Friday, September 07, 2007

Other Items

NOW with David Brancaccio begins airing on most PBS stations tonight:

Women in the U.S. military assaulted and raped by fellow soldiers - a shocking investigation. Next on NOW Roughly one in seven of America's active duty military soldiers is a woman, but a NOW investigation found that sexual assault and rape is widespread. One study of National Guard and Reserve forces found that almost one in four women had been assaulted or raped. Last year alone, almost 3,000 soldiers reported sexual assault and rape by other soldiers. On Friday, September 7 (check your local listings), in one of the only national television broadcasts of the issue, NOW features women who speak out for the first time about what happened. One woman recounts her ordeal of rape by her superior officer. Many more don't report the incidents for fear of how it will affect their careers. The shocking phenomenon has a label: military sexual trauma, or MST. NOW meets women courageously battling to overcome their MST, bringing light to an issue that's putting the army in shame. A NOW exclusive investigation.
The NOW website at will offer the latest statistics on MST and insight into the challenges of reporting sexual abuse in the military
NEXT WEEK: A NOW HOUR-LONG SPECIAL, "Third Time Around" (NOW #337)
On the heels of a much-anticipated progress report in Washington, NOW travels to Iraq for an exclusive, hard look at the war through the eyes of the U.S. men and women fighting an elusive enemy that prefers roadside bombs to pitched battles. We first met the Third Infantry's First Brigade from Georgia's Ft. Stewart in January, only weeks before they headed back to Iraq for the third deployment in four years. They left behind newborn babies, young children, fiancées and wives. As the long months of the "surge" unfold, we see them fighting in the country's volatile Anbar province, while back at home their newborns become toddlers, and birthdays and anniversaries come and go.
"I think my biggest hope for this next year is just for it to go quickly and smoothly. I don't want anything major to happen to any of my guys or the rest of the squad or platoon," Soldier Michael Murphy tells NOW.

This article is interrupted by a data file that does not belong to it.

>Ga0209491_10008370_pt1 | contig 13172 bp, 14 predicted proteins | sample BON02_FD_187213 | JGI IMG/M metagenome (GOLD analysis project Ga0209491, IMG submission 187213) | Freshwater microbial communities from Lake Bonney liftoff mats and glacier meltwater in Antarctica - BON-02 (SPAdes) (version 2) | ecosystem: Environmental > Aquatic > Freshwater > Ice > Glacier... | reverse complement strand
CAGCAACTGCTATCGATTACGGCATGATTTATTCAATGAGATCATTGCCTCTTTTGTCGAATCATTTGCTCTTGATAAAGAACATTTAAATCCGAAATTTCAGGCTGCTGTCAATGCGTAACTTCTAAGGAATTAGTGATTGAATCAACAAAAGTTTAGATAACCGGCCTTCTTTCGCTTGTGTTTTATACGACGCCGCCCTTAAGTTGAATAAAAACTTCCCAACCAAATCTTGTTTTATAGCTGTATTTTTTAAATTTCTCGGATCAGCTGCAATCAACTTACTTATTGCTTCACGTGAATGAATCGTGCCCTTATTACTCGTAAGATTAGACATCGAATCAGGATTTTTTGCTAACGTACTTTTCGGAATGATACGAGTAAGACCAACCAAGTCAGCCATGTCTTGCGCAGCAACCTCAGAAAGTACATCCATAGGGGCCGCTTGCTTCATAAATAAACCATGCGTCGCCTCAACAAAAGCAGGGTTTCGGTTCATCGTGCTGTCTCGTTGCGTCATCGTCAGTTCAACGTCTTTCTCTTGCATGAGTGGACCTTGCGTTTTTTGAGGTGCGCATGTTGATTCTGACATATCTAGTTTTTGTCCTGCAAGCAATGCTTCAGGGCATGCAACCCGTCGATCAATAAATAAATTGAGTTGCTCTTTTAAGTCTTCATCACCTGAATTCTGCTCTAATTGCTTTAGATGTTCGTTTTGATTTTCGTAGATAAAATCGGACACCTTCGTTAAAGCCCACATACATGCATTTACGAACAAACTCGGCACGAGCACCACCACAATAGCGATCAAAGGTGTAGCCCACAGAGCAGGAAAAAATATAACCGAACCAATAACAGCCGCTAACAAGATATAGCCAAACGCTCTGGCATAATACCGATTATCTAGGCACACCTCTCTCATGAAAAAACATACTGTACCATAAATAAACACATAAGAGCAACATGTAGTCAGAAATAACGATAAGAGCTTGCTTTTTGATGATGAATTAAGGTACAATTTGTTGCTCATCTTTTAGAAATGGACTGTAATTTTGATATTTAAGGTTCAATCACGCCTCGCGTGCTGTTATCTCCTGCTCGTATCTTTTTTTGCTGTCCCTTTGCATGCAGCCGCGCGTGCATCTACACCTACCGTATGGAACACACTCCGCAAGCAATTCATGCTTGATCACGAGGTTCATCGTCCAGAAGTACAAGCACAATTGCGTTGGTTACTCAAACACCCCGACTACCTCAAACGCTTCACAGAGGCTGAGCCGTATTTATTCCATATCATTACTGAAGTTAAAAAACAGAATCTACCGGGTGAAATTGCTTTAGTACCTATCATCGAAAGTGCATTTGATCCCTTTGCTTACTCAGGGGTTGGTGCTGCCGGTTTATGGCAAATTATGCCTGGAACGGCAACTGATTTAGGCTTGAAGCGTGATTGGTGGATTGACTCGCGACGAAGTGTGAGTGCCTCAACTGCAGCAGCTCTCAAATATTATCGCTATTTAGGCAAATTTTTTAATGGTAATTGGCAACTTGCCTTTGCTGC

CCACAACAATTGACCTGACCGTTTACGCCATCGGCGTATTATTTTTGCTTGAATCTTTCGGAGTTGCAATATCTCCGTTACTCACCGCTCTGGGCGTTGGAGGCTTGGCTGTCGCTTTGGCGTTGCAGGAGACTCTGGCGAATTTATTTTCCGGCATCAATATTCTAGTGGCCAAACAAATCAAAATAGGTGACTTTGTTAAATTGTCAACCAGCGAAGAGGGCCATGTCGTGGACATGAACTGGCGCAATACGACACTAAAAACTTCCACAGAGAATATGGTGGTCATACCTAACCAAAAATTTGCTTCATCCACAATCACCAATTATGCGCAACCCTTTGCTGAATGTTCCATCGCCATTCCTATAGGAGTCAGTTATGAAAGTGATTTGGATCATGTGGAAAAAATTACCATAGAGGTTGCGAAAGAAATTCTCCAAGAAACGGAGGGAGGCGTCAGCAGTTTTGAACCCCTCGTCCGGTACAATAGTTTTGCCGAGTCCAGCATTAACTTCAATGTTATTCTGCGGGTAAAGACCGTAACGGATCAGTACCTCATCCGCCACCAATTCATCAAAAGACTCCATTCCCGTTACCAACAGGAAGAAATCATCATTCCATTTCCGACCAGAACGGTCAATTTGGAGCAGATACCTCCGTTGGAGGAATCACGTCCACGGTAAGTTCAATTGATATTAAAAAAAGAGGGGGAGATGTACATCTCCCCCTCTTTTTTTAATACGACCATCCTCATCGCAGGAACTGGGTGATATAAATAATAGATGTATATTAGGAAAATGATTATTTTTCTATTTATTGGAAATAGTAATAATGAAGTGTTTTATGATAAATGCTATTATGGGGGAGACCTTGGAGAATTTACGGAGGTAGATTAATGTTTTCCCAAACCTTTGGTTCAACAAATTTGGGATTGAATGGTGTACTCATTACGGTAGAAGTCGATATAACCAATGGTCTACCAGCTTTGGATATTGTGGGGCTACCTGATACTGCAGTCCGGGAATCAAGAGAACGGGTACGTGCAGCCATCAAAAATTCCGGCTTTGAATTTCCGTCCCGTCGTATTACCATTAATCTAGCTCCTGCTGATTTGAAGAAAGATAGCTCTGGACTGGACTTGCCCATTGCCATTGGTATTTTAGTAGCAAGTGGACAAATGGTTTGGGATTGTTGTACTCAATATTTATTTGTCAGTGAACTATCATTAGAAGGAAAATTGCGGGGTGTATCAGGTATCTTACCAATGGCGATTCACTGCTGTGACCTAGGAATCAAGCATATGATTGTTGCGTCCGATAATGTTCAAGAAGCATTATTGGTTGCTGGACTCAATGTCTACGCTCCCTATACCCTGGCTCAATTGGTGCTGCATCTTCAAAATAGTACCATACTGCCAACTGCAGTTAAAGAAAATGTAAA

"My biggest concern is just to make it home with ten fingers and toes."
What are the personal and political costs of constant redeployment? Is the war effort at a turning point, or a breaking point?
"Do American soldiers think that this is a war worth fighting? Do they think this is a war we can win?" Andrew Krepenevich, a former army officer who now runs a Washington think tank told NOW.
"In a sense, you're battling not only for the hearts and minds of the Iraqi people, but the heart and mind of the American soldier."
"Third Time Around", an hour long NOW special, airs Friday, September 14. (Check local listings).
* A preview of the September 14 special:
* The original NOW episode where we first meet the soldiers:
* A web-exclusive video extension featuring Ft. Stewart soldiers and their spouses:

Kara notes Marilou Johanek's "Bush's PR campaign in Iraq won't sway public opinion on war" (Toledo Blade):

THE publicity from Iraq was custom-ordered by the White House. It showed the commander in chief in shirt sleeves standing with troops cheering "hooah." President Bush was smiling broadly with an arm around a beaming soldier in a military base in the heart of the Anbar province.
The heavily fortified facility, about 120 miles west of Baghdad, is home to roughly 10,000 American troops. Mr. Bush was pictured bonding with some of those he sent to the sandbox from hell. The intent of his surprise visit was to impress the world with a personal appearance with soldiers in the war zone - which contrasts with a competing worldwide impression that he is their worst enemy.
But just days before Congress hears from Gen. David Petraeus and Ambassador Ryan Crocker on how well the so-called troop "surge" is working, the Bush Administration is preoccupied with image-making. Anything - like surprise presidential visits - that deflects reality in Iraq is fair game.

No, the p.r. won't sway the people. But the people do not appear to be represented in Congress.
It's going to be really interesting to see Dems campaigning for election to Congress offering promises of what they will do when the public is very aware that they were given control of both houses in the November 2006 elections and that they chose to do nothing. Repeatedly.

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